As we head toward World Consumer Rights Day on March 15, Boštjan Okorn, head of testing and technology expert at Slovene Consumers' Association (ZPS – Zveza Potrošnikov Slovenije), explains how consumers in his country are being tricked by mobile companies.
The advertisement is inviting - you just need to send an entry after completing the crossword puzzle and you will have the chance to win 1,000 Euros.
One consumer, Mrs Vidmar, saw this ad while she was finishing up a crossword puzzle in her favourite newspaper. She decided to enter and was asked for her mobile phone number.
Mrs. Vidmar did not win - what she was not aware of though is that when she sent out her completed raffle entry form, she instantly became a member of an “SMS club”.
Not long after she sent her entry form, her mobile phone started to receive unwanted commercial messages.
Although irritating, she ignored these spam messages since the only messages she reads are those from her family and friends.
When her phone bill arrived, she was surprised that it was much higher than she expected. Commercial services charged her as a result of her automatic subscription to the SMS club.
Sadly, the number of mobile consumers who are being tricked and misled into being members of an SMS club continues to shoot up in Slovenia.
Indeed, automatic subscription to SMS clubs has been one of the major concerns of mobile consumers in the country.
The Organisation for Economic Co-operation and Development (OECD) describes this consumer right violation as cramming. According to OECD, cramming is the collective term for consumer abuse in which the consumers are billed with products or services they did not purchase or products or services they did not receive or when they are charged at a higher fee than the fee that was advertised.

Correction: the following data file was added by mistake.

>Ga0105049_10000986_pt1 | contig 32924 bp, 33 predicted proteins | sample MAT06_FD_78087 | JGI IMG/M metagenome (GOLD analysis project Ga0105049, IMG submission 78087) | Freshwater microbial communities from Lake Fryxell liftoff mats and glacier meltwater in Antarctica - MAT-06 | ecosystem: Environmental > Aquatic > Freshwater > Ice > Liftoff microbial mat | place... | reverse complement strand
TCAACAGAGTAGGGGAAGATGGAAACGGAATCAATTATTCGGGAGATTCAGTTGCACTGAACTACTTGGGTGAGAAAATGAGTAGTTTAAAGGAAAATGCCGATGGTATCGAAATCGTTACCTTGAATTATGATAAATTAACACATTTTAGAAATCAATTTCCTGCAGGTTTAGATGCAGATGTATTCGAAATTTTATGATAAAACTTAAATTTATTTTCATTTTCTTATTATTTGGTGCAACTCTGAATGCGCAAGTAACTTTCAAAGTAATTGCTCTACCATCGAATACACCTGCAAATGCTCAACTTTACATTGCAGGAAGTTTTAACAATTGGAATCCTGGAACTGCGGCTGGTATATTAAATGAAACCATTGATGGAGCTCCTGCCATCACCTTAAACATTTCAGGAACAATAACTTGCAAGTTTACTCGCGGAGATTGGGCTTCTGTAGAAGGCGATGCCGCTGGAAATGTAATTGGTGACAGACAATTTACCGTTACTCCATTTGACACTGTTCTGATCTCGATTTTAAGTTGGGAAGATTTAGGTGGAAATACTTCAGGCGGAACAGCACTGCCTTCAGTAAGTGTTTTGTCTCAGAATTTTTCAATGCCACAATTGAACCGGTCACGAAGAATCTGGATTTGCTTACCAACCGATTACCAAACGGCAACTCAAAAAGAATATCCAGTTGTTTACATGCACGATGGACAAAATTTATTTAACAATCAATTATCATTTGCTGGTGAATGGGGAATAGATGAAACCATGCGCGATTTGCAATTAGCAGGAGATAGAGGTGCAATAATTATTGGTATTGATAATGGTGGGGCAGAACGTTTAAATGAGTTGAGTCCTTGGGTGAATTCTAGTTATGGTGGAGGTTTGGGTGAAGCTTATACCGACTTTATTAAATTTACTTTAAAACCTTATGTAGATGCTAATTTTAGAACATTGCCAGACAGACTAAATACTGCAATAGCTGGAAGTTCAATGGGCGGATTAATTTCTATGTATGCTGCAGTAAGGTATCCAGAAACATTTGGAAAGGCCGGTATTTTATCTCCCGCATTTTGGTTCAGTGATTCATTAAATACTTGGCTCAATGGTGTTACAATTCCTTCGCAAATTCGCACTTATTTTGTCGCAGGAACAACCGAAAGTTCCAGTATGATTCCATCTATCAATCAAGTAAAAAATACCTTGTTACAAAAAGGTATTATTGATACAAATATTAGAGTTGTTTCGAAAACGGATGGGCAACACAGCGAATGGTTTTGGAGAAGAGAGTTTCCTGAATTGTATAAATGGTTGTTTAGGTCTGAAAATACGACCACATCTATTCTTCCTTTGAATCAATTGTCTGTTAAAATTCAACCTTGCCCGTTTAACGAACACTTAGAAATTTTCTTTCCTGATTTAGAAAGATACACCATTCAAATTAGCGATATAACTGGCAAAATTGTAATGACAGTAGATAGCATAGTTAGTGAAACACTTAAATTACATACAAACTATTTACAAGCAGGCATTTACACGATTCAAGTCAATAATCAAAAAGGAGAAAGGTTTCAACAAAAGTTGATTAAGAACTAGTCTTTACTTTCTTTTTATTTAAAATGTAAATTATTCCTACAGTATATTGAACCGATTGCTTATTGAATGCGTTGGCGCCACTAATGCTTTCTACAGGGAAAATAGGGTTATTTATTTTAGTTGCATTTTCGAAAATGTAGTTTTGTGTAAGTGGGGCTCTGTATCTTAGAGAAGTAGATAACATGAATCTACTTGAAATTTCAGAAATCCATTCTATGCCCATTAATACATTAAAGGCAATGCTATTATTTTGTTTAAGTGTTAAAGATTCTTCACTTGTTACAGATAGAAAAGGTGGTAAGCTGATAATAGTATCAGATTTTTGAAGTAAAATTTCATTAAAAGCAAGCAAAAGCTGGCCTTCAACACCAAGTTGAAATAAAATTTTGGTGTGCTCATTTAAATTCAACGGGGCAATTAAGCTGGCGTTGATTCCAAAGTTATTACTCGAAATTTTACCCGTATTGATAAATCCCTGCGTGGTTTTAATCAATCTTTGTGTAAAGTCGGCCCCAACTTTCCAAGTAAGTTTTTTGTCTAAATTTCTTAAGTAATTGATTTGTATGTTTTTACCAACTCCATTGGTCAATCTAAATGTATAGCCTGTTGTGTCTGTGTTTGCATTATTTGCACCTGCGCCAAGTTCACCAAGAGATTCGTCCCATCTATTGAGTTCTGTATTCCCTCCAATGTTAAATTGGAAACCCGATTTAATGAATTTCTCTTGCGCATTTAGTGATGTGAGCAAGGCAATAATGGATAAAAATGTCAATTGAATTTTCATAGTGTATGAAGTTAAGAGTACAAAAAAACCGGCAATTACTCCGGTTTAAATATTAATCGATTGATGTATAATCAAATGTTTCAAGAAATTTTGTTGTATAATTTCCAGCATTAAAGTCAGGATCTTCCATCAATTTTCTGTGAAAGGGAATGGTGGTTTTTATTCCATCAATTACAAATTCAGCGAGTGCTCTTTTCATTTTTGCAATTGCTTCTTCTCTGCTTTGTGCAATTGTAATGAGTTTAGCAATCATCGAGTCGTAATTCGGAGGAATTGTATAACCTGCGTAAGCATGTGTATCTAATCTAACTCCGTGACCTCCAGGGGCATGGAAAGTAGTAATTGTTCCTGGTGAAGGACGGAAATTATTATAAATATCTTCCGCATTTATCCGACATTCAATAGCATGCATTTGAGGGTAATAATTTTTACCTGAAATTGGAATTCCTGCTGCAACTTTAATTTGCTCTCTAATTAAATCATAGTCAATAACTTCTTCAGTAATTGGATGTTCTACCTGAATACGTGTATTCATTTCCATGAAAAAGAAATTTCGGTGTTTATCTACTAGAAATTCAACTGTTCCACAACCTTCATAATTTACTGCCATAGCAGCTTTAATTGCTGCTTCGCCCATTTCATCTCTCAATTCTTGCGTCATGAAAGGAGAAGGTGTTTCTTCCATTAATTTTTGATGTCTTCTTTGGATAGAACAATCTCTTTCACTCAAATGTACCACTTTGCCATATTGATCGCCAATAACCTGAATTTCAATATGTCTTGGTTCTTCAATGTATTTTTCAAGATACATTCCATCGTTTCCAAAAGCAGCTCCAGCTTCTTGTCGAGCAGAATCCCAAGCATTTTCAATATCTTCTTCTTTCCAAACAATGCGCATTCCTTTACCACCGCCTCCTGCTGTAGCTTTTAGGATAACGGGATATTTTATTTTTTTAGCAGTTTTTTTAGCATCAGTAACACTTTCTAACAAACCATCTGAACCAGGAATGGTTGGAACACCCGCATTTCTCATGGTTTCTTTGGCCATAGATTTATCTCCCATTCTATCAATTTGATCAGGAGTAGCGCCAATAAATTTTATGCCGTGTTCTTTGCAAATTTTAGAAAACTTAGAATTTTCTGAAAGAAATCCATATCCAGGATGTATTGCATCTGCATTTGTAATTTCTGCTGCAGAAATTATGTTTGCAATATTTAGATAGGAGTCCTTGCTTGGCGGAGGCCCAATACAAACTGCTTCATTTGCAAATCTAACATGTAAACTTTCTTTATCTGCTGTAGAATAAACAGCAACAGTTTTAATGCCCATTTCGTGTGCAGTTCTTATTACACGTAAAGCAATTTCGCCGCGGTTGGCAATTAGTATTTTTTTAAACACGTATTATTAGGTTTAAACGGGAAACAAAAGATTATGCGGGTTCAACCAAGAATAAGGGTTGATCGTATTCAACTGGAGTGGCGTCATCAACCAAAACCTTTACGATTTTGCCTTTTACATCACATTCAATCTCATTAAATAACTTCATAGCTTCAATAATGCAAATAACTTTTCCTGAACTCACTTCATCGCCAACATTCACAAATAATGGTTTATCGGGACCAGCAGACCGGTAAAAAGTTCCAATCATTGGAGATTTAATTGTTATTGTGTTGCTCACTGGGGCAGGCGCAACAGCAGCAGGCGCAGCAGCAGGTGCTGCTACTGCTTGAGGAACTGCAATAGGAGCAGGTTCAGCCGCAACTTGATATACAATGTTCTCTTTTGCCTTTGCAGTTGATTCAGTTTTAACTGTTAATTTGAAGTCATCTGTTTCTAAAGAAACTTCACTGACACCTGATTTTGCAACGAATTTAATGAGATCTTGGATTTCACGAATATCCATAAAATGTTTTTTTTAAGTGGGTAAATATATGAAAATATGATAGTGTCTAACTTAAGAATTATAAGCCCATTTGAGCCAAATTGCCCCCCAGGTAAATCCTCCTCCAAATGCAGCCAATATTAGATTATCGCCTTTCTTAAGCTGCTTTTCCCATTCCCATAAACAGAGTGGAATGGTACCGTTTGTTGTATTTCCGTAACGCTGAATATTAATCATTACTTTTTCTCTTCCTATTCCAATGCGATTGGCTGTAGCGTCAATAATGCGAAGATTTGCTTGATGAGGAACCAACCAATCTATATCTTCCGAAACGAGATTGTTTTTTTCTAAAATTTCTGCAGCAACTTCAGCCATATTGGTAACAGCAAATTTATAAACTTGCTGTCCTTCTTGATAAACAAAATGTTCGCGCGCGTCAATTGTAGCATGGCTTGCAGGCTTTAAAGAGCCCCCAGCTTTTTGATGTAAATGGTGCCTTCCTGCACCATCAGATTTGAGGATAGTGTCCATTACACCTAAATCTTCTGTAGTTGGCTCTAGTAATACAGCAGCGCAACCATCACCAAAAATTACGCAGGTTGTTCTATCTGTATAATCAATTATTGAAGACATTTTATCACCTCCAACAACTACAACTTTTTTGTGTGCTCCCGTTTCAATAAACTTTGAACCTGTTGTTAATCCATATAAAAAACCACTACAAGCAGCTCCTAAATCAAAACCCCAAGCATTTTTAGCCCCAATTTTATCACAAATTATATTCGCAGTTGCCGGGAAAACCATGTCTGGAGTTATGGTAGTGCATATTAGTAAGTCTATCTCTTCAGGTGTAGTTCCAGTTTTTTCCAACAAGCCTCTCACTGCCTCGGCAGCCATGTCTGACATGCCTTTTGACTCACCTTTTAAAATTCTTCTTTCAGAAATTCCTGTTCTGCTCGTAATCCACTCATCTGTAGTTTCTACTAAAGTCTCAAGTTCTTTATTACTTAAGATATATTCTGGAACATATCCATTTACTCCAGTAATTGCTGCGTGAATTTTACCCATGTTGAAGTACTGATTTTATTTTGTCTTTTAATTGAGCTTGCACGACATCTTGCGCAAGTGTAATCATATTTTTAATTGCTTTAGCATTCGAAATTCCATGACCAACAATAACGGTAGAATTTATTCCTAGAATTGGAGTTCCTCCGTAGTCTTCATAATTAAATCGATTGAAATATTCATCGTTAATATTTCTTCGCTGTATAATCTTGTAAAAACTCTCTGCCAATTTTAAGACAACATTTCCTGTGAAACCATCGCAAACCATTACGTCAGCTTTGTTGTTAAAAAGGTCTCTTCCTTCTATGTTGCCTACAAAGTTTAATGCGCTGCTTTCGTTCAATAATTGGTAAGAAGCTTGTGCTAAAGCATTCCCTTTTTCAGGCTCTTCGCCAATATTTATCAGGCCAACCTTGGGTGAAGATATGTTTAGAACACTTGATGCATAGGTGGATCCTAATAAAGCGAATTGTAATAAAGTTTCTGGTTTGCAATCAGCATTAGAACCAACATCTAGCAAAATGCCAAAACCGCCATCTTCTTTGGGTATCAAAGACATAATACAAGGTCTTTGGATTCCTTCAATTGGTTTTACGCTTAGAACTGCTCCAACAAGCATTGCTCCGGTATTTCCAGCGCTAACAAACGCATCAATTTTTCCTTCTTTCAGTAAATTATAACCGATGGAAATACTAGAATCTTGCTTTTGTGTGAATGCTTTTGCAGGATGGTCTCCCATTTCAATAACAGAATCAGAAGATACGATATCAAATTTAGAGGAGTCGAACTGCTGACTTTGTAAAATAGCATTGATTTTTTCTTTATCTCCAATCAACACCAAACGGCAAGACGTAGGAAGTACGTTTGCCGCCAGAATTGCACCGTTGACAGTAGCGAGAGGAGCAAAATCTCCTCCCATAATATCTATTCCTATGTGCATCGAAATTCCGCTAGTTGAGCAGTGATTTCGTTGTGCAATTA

Consumers International aims to highlight and address this sort of abuse for World Consumer Rights Day 2014: Fix Our Phone Rights.
In the CI's five-point WCRD agenda, it calls for providers to “provide consumers with fair and transparent billing”. This encapsulates consumers' demands for fairness and transparency in billing and protection from fraud.
As the number of mobile consumers continues to increase, ZPS is advancing its campaign against the automatic subscription of consumers to any commercial service or product like SMS clubs.
Apart from being more active in writing advice and warnings to mobile consumers to avoid being tricked by SMS clubs, ZPS launched a campaign to ban costly commercial messages being sent without the consumers' consent.
Although the telecommunication operators and regulators in the country rejected the ZPS' call, mobile consumers in Slovenia still had a reason to celebrate for pushing the campaign which ZPS led.
Through the campaign, mobile users can now terminate their membership simply by returning an SMS with the standard word 'stop'.
Since this consumer movement success in Slovenia, the SMS club, in return, became more aggressive in their marketing strategies which in effect continues to mislead mobile consumers.
With support from CI, ZPS aims to convince operators to change the existing SMS club system from opt-out to opt-in.
ZPS believes that such reform will significantly improve the level of transparency in the telecommunication industry. Consumers will be provided adequate information with regard to the service they avail.
ZPS calls for regulators and market inspectors to have a proactive system that will address consumer complaints on misleading advertising that leads to unwilling SMS club membership.
Providers should be more transparent in advertising the price of commercial messages and consumers should always be given the option to stop being a member of the SMS club.